I am looking at the last few boxes to tackle, up in the attic. These are the difficult ones.
The clear out has been going well. Lots of paring down to what we need – and for those things where it’s harder to let go of them, at least some thinning of what we hold on to.
A lot of it is paper. Easy enough to deal with.
But some of it is special paper.
It’s the paper of an airline ticket, with your name on. With a significant date and destination.
It’s the entry stub for an amazing art gallery. The leaflet reminding you of a special excursion you took while on holiday.
You may well have the photos. You have the memories too, some clearer than others, but that’s OK. You may have others who were there, to swap stories with.
Do you need the paper proof too?
I find this one difficult. Various different parts of me have an opinion on the importance of the paper, and all of them are ganging up on me, telling me to keep it.
The linguist: remembering school teachers’ injunctions to collect real material while abroad, learn from it.
The communicator: appreciating the designs, the choice of what to say and what not.
The historian: looking at the significance of what we learn from documents; what’s intentional, what you read between the lines.
The aspects of our all so recent culture where you had to have a ticket for a flight – not a printout, not an email on a phone. Where countries you visited still had separate currencies.
A food label where it was typical to have the information in just one language, rather than the many that often grace our packaging these days.
There are souvenirs because you used to have to go to a place to see these things; these bits and pieces of daily life. A few might crop up in textbooks; maybe even in reference books.
But now I can go online and hunt up the packaging design for a potentially tooth-rotting childhood drink – or see photos of a far-off church I visited one time. All without getting up. (But you might have to scroll down to see the pictures.)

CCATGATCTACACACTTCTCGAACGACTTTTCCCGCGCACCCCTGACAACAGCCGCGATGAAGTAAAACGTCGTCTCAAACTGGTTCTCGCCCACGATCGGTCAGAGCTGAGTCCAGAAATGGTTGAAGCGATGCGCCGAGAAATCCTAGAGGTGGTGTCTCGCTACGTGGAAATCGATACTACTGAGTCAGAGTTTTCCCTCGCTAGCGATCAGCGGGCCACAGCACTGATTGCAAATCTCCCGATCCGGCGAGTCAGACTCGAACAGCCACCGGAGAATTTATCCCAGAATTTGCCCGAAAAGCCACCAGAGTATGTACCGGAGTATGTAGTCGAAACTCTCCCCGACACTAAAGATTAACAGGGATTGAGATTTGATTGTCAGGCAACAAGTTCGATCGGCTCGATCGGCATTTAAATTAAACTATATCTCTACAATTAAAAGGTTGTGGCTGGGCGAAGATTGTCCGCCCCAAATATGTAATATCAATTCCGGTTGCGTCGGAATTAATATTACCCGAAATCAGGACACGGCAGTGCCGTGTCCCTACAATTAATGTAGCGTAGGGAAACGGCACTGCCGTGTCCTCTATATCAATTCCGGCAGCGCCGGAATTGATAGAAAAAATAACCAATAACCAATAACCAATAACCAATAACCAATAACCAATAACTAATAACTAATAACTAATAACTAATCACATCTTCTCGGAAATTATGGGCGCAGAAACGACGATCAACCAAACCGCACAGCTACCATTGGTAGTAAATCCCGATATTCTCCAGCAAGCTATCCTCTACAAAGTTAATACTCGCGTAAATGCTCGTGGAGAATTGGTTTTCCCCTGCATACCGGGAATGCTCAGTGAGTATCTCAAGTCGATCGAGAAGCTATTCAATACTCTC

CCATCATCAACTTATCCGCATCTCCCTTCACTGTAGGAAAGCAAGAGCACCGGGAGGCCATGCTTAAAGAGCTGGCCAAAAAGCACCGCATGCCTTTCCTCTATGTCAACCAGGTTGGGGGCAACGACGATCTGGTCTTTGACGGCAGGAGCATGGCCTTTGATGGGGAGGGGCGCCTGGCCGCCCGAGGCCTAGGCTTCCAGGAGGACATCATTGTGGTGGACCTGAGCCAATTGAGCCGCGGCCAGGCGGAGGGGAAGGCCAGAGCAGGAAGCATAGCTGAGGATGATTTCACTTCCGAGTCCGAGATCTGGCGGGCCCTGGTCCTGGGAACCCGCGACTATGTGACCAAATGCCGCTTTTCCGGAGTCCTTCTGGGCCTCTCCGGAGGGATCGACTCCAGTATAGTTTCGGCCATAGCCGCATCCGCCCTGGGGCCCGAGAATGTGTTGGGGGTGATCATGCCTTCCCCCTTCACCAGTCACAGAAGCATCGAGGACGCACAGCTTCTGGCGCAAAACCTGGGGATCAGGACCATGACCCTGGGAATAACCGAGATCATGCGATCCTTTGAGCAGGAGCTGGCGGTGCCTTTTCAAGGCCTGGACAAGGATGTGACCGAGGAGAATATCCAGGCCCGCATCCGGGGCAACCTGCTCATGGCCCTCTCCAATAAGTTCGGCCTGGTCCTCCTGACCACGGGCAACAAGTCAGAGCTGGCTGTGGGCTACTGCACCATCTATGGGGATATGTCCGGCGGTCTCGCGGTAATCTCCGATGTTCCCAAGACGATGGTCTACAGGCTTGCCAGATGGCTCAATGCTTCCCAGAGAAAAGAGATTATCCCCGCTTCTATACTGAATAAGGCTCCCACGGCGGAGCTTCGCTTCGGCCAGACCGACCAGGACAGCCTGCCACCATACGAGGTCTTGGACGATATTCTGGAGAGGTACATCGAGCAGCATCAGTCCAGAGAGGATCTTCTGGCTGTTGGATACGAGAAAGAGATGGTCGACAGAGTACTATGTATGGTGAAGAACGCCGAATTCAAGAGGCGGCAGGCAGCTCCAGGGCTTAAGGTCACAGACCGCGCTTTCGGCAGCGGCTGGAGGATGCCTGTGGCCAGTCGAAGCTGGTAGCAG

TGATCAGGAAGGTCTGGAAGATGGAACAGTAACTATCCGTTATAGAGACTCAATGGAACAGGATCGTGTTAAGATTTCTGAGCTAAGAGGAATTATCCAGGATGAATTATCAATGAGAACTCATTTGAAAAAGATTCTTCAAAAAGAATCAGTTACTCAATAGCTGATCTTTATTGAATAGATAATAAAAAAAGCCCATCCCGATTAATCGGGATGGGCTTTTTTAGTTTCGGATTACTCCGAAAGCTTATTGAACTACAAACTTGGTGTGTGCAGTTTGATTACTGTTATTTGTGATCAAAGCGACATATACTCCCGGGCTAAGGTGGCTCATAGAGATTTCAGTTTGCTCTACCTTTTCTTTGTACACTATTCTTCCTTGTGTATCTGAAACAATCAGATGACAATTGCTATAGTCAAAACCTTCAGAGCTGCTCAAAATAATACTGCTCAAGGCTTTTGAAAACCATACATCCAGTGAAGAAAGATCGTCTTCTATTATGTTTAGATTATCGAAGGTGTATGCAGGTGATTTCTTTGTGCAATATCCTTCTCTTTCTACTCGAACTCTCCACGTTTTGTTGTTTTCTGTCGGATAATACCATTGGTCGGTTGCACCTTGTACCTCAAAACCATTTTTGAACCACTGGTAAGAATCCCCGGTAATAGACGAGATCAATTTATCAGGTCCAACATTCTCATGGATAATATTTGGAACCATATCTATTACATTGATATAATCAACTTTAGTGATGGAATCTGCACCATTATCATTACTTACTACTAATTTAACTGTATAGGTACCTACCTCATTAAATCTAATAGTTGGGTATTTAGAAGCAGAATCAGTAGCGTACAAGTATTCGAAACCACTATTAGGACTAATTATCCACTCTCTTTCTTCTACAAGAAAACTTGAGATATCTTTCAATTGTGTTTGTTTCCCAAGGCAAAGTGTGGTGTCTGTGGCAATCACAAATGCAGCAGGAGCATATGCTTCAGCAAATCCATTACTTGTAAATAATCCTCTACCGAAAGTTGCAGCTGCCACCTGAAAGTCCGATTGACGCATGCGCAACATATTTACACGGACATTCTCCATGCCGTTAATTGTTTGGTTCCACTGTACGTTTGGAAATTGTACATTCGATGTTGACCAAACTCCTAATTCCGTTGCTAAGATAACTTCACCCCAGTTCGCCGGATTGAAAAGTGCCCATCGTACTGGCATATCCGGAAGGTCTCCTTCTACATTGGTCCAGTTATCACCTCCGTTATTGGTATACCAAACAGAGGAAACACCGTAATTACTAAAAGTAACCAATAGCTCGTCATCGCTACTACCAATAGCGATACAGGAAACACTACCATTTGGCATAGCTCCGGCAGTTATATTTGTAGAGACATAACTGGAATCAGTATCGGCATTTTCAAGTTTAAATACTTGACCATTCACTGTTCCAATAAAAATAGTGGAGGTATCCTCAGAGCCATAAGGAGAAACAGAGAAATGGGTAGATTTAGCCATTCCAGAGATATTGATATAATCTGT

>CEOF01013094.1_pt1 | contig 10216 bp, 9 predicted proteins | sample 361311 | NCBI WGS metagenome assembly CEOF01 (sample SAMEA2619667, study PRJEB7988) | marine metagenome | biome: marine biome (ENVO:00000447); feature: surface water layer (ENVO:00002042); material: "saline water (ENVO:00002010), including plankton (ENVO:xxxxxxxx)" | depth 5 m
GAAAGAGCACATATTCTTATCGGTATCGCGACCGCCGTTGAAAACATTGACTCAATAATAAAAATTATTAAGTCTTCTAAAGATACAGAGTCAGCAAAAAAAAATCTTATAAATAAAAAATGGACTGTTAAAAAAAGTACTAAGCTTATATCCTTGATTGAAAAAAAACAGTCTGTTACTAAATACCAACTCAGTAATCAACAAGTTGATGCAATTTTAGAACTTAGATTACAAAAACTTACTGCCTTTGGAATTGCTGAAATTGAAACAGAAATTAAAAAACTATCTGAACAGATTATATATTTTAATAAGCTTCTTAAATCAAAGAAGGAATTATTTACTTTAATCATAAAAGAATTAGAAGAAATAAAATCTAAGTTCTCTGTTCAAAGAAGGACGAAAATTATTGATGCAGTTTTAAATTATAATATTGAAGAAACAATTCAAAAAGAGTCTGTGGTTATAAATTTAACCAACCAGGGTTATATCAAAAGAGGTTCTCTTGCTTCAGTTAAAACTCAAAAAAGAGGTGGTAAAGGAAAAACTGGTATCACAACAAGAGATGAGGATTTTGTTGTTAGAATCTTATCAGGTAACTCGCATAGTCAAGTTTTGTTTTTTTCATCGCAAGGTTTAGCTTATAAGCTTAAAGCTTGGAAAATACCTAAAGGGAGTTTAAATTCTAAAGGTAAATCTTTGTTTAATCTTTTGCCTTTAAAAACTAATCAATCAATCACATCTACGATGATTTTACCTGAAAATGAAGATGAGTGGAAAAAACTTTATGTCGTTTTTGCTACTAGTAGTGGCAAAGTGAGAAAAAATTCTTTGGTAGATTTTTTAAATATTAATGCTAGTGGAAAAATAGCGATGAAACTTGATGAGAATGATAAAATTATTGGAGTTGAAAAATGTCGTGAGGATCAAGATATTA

I don’t have to hold the paper to prove to you what life is like there – I can just open a laptop and show you. That is partly exciting, and partly unsettling.
I can’t open a box, and take out a horde of ancient coins, and let you handle them. There are museums for that, and they look after things well, too.
But I can pass you real items, parts of the past, parts of my past. I can tell you what was happening that day.
And you will learn some things from handling that leaflet, that piece of paper, that you cannot learn through a glass case, or on a screen.
Maybe the solution is going back to scrapbooks of some kind. I don’t just want the items on their own; I want to include the story that goes with them.
So maybe some day, someone who knows me can hold the whole thing in their hands. As a gift. As a passing on of life, of story.
That partly sounds self-important. It isn’t meant to be.
It is the pieces of life that I would like to know about for the generations before me; the ones that feel everyday and ordinary, but that still show the passage of time and events.
I have things that belong to my grandparents; in a few cases, great-grandparents. But I don’t necessarily have the stories that go with them. I would really like both.
That will take time. I want to avoid feeling guilt for the process taking time – I also want to avoid putting it off because it takes time.
I want to find a level of doing this that doesn’t mean I’m hoarding every last bus ticket to tell my story. But maybe I can find a balance.
And just as importantly, a place to house all these memory-making items while I work out how to do it.